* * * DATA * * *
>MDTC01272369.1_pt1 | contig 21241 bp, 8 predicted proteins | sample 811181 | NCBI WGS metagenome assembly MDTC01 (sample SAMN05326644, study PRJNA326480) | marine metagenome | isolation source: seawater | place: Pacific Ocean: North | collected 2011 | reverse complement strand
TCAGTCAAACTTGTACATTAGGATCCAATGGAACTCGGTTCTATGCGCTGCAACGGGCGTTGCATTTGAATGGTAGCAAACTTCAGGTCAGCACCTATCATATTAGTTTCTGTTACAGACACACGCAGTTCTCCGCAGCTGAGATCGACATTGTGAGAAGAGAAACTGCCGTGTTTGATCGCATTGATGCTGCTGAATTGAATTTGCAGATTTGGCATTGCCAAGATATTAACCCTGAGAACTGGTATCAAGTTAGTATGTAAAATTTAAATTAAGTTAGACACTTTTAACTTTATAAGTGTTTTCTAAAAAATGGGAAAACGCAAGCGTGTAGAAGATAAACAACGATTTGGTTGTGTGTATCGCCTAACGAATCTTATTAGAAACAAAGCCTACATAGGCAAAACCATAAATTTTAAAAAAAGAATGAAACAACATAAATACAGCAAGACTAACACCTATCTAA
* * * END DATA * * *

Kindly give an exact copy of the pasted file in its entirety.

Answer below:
>MDTC01272369.1_pt1 | contig 21241 bp, 8 predicted proteins | sample 811181 | NCBI WGS metagenome assembly MDTC01 (sample SAMN05326644, study PRJNA326480) | marine metagenome | isolation source: seawater | place: Pacific Ocean: North | collected 2011 | reverse complement strand
TCAGTCAAACTTGTACATTAGGATCCAATGGAACTCGGTTCTATGCGCTGCAACGGGCGTTGCATTTGAATGGTAGCAAACTTCAGGTCAGCACCTATCATATTAGTTTCTGTTACAGACACACGCAGTTCTCCGCAGCTGAGATCGACATTGTGAGAAGAGAAACTGCCGTGTTTGATCGCATTGATGCTGCTGAATTGAATTTGCAGATTTGGCATTGCCAAGATATTAACCCTGAGAACTGGTATCAAGTTAGTATGTAAAATTTAAATTAAGTTAGACACTTTTAACTTTATAAGTGTTTTCTAAAAAATGGGAAAACGCAAGCGTGTAGAAGATAAACAACGATTTGGTTGTGTGTATCGCCTAACGAATCTTATTAGAAACAAAGCCTACATAGGCAAAACCATAAATTTTAAAAAAAGAATGAAACAACATAAATACAGCAAGACTAACACCTATCTAA